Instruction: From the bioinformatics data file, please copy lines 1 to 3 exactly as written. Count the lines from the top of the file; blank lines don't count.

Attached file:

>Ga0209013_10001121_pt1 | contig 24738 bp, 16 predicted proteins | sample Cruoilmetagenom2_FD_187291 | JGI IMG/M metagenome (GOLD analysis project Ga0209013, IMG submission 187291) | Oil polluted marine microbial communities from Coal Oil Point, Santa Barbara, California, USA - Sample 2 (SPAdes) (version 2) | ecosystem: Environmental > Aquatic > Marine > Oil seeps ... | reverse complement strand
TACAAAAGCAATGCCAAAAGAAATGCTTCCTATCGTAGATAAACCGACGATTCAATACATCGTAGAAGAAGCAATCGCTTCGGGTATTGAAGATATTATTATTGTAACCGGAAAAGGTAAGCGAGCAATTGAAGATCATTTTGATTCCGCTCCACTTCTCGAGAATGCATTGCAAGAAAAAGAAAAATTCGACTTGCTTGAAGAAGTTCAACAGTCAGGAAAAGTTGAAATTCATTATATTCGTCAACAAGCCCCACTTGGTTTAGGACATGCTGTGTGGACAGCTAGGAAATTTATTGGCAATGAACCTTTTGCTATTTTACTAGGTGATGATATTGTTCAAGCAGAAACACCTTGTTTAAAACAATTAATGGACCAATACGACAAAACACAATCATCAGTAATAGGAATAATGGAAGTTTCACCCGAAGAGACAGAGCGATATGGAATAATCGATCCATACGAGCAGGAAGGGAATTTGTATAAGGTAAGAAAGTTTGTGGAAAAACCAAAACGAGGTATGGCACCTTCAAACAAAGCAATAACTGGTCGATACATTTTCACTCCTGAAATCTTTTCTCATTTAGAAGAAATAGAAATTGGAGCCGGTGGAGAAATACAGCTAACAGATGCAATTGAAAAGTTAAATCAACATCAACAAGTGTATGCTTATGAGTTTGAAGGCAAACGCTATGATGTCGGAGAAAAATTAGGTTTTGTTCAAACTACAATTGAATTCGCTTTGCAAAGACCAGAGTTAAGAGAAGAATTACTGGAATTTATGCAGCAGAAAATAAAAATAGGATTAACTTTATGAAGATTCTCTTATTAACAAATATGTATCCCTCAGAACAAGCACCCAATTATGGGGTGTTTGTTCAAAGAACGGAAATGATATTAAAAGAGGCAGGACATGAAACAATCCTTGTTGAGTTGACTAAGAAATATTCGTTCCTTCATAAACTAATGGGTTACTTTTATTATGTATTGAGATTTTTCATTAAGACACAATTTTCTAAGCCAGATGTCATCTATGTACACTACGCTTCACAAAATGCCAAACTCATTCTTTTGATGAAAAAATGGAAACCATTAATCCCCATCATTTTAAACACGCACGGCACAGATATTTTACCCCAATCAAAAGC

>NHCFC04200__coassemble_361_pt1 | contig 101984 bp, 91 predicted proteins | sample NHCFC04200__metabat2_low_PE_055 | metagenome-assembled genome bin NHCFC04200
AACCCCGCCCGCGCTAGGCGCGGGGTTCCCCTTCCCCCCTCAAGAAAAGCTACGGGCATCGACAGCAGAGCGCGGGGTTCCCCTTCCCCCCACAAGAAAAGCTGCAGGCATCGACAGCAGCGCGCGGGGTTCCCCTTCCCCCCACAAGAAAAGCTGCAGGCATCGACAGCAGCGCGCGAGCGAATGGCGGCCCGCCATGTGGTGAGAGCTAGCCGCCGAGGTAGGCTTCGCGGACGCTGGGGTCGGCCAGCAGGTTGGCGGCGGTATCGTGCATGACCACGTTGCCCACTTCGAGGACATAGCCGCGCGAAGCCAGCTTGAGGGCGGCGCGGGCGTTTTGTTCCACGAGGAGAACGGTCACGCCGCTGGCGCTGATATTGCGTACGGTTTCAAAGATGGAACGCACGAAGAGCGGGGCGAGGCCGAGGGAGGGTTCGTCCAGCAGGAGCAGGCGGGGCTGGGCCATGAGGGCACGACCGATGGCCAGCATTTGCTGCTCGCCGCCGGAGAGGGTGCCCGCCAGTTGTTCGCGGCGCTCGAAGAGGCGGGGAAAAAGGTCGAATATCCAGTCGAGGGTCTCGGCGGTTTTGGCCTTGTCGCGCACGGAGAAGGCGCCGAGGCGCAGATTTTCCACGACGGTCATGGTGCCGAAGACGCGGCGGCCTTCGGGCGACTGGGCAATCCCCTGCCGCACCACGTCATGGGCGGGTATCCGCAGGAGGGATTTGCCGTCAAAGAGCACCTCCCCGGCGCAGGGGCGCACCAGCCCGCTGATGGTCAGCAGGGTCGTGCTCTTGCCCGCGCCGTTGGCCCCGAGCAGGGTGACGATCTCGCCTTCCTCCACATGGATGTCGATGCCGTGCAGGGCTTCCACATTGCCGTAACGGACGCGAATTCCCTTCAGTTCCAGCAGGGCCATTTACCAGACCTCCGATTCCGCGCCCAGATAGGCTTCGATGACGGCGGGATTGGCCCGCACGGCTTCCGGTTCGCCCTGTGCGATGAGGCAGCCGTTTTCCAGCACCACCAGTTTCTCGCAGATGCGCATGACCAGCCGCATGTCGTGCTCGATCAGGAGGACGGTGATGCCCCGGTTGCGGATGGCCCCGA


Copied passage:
>Ga0209013_10001121_pt1 | contig 24738 bp, 16 predicted proteins | sample Cruoilmetagenom2_FD_187291 | JGI IMG/M metagenome (GOLD analysis project Ga0209013, IMG submission 187291) | Oil polluted marine microbial communities from Coal Oil Point, Santa Barbara, California, USA - Sample 2 (SPAdes) (version 2) | ecosystem: Environmental > Aquatic > Marine > Oil seeps ... | reverse complement strand
TACAAAAGCAATGCCAAAAGAAATGCTTCCTATCGTAGATAAACCGACGATTCAATACATCGTAGAAGAAGCAATCGCTTCGGGTATTGAAGATATTATTATTGTAACCGGAAAAGGTAAGCGAGCAATTGAAGATCATTTTGATTCCGCTCCACTTCTCGAGAATGCATTGCAAGAAAAAGAAAAATTCGACTTGCTTGAAGAAGTTCAACAGTCAGGAAAAGTTGAAATTCATTATATTCGTCAACAAGCCCCACTTGGTTTAGGACATGCTGTGTGGACAGCTAGGAAATTTATTGGCAATGAACCTTTTGCTATTTTACTAGGTGATGATATTGTTCAAGCAGAAACACCTTGTTTAAAACAATTAATGGACCAATACGACAAAACACAATCATCAGTAATAGGAATAATGGAAGTTTCACCCGAAGAGACAGAGCGATATGGAATAATCGATCCATACGAGCAGGAAGGGAATTTGTATAAGGTAAGAAAGTTTGTGGAAAAACCAAAACGAGGTATGGCACCTTCAAACAAAGCAATAACTGGTCGATACATTTTCACTCCTGAAATCTTTTCTCATTTAGAAGAAATAGAAATTGGAGCCGGTGGAGAAATACAGCTAACAGATGCAATTGAAAAGTTAAATCAACATCAACAAGTGTATGCTTATGAGTTTGAAGGCAAACGCTATGATGTCGGAGAAAAATTAGGTTTTGTTCAAACTACAATTGAATTCGCTTTGCAAAGACCAGAGTTAAGAGAAGAATTACTGGAATTTATGCAGCAGAAAATAAAAATAGGATTAACTTTATGAAGATTCTCTTATTAACAAATATGTATCCCTCAGAACAAGCACCCAATTATGGGGTGTTTGTTCAAAGAACGGAAATGATATTAAAAGAGGCAGGACATGAAACAATCCTTGTTGAGTTGACTAAGAAATATTCGTTCCTTCATAAACTAATGGGTTACTTTTATTATGTATTGAGATTTTTCATTAAGACACAATTTTCTAAGCCAGATGTCATCTATGTACACTACGCTTCACAAAATGCCAAACTCATTCTTTTGATGAAAAAATGGAAACCATTAATCCCCATCATTTTAAACACGCACGGCACAGATATTTTACCCCAATCAAAAGC

>NHCFC04200__coassemble_361_pt1 | contig 101984 bp, 91 predicted proteins | sample NHCFC04200__metabat2_low_PE_055 | metagenome-assembled genome bin NHCFC04200